A blogger recently told me how his analytics software was unavailable for several days.
He went on to say how much more he enjoyed blogging and social networking his business during that period; without the pressure of checking ‘the numbers’ after everything he did.
Freedom to blog and connect
He kept saying how he enjoyed the freedom to really connect with his readers and those in his network; without the worry of whether his last blog post, tweet or facebook entry was driving visitors to his blog or not.
Although (like me) this blogger sells a service via his blog and not a product or advertising, he says he is obsessive about checking his statistics. It guides everything he does.
Like many service providers, I monetize jimsmarketingblog.com by attracting enquiries from people who read my work and then contact me, when they want someone to help them market their small business or boost their profits.
As a result, I only write posts if I believe people will find them useful, but I base the decision on what to write exclusively on whether I feel the post has value – NOT it’s potential to go viral or attract hits!
Because of this, you will see posts here like this one, which I know in advance will only get a small number of comments, next to the previous post, which currently has over 70 comments. You will see other posts here with over 250 comments, next to posts with 20 or so. The reason this happens, is that if I believe a post like this one, is offering a valuable message, I will write it – even though it’s not a sexy marketing topic.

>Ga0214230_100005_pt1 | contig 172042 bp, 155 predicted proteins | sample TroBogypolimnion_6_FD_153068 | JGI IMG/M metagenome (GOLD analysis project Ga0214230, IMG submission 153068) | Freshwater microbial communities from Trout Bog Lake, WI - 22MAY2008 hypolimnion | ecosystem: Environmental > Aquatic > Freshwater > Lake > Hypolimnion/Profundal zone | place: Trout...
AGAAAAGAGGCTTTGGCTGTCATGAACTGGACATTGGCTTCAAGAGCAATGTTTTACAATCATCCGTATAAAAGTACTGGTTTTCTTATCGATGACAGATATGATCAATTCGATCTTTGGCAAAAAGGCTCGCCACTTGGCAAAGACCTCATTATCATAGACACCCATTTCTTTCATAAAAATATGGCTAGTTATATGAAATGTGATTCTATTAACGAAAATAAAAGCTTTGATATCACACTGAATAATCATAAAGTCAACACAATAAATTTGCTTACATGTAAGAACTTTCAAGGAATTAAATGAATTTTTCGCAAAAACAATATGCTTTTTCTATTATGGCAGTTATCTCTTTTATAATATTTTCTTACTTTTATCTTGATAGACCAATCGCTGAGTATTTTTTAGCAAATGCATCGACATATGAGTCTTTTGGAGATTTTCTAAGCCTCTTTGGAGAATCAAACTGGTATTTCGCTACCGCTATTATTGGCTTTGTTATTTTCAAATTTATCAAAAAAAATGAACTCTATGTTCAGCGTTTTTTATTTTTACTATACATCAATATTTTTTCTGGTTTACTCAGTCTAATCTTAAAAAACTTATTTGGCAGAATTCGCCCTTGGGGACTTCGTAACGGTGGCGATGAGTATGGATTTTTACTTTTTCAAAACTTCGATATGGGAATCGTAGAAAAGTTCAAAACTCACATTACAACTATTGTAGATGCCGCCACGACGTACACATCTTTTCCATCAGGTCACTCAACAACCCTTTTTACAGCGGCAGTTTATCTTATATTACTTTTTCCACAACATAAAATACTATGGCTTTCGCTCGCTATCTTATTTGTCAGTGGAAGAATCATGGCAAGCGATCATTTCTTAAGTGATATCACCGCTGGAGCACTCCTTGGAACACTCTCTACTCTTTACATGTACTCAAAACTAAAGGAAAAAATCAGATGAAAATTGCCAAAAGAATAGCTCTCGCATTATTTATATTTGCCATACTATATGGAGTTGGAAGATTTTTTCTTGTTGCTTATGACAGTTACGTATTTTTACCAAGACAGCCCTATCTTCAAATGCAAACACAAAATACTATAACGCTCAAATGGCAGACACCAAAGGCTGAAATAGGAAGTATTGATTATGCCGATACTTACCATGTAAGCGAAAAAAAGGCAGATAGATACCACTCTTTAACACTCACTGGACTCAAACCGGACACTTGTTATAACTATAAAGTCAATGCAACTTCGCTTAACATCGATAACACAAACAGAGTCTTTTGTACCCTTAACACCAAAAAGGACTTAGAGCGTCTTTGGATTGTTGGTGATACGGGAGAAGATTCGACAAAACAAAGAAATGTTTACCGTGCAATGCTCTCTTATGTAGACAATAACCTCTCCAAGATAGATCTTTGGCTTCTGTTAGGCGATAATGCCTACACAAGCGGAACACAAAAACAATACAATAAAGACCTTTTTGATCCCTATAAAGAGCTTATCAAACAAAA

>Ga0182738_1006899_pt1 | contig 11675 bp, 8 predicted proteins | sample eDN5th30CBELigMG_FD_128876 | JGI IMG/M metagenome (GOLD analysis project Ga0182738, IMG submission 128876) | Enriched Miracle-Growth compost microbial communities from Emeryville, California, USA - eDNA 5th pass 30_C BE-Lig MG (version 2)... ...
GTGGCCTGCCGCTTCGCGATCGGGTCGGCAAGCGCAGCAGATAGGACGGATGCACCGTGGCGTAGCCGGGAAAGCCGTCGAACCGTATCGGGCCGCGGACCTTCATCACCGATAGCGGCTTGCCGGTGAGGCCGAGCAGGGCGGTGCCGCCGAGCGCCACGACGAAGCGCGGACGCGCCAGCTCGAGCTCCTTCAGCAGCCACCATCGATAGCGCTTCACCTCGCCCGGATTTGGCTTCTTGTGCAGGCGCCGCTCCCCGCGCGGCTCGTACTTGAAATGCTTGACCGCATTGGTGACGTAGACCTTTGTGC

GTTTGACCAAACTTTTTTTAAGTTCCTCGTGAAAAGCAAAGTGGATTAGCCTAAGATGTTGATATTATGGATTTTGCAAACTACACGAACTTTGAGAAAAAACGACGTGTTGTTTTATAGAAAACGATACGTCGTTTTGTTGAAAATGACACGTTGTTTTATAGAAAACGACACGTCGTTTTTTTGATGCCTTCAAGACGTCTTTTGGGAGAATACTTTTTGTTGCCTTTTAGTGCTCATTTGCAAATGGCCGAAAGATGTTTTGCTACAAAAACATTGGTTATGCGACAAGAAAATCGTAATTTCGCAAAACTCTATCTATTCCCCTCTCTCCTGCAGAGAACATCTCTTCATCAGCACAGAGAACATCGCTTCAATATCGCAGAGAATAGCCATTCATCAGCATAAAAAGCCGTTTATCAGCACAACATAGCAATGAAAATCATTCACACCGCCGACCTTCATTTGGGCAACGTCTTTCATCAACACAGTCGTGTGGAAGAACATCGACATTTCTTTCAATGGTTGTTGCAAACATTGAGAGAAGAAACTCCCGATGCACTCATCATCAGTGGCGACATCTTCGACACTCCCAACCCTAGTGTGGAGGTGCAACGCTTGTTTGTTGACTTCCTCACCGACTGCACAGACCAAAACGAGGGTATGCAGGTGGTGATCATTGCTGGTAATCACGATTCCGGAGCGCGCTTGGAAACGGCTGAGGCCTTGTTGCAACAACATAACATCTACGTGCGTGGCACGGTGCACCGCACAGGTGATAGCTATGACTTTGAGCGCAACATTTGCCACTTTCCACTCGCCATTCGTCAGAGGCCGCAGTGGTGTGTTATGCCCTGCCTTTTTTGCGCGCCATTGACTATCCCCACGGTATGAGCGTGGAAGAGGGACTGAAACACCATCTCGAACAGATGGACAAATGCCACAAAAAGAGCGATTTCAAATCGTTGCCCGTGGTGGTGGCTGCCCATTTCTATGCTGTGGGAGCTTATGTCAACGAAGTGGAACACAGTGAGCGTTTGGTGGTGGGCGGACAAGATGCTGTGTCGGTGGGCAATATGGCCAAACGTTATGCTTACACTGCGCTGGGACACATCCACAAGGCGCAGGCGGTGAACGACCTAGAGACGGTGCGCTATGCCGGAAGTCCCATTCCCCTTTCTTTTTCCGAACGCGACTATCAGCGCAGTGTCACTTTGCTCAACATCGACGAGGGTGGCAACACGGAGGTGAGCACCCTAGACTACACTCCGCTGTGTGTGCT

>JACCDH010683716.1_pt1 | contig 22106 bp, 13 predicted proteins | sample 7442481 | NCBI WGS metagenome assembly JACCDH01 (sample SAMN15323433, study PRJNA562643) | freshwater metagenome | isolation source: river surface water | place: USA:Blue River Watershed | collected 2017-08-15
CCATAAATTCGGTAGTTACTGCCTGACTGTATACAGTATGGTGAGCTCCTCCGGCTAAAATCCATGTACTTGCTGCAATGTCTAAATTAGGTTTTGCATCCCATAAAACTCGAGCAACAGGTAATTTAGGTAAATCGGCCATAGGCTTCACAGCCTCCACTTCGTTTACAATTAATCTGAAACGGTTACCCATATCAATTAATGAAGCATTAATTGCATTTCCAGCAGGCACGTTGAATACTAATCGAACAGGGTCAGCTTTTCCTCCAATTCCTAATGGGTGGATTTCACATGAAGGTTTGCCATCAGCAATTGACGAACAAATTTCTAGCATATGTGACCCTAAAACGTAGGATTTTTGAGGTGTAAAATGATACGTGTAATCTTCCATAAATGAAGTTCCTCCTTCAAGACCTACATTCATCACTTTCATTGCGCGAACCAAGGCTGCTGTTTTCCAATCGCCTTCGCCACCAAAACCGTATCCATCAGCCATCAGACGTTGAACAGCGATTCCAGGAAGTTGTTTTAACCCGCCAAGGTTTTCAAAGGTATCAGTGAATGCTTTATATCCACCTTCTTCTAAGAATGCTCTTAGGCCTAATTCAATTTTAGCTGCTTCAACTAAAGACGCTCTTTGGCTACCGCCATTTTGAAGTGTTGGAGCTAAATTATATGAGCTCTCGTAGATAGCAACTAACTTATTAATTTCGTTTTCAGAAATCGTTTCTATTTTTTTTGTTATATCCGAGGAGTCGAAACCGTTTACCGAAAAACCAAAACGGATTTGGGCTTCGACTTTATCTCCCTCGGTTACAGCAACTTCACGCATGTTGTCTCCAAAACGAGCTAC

Give everything you believe your readers need
I believe that it’s important for everyone, but for service providers especially, to write posts based on what we believe to be valuable to our readers; even if it’s not always going to be a viral post or get hundreds of comments. The irony, is that this approach has helped this blog grow from it’s launch a few months ago, to a couple of thousand unique visitors a day (often far more.)
The numbers are important for every commercial blog, but they should not be the only driver of what we decide to say! After all, some of your least populist output, can be the most interesting to a section of your blog’s community.
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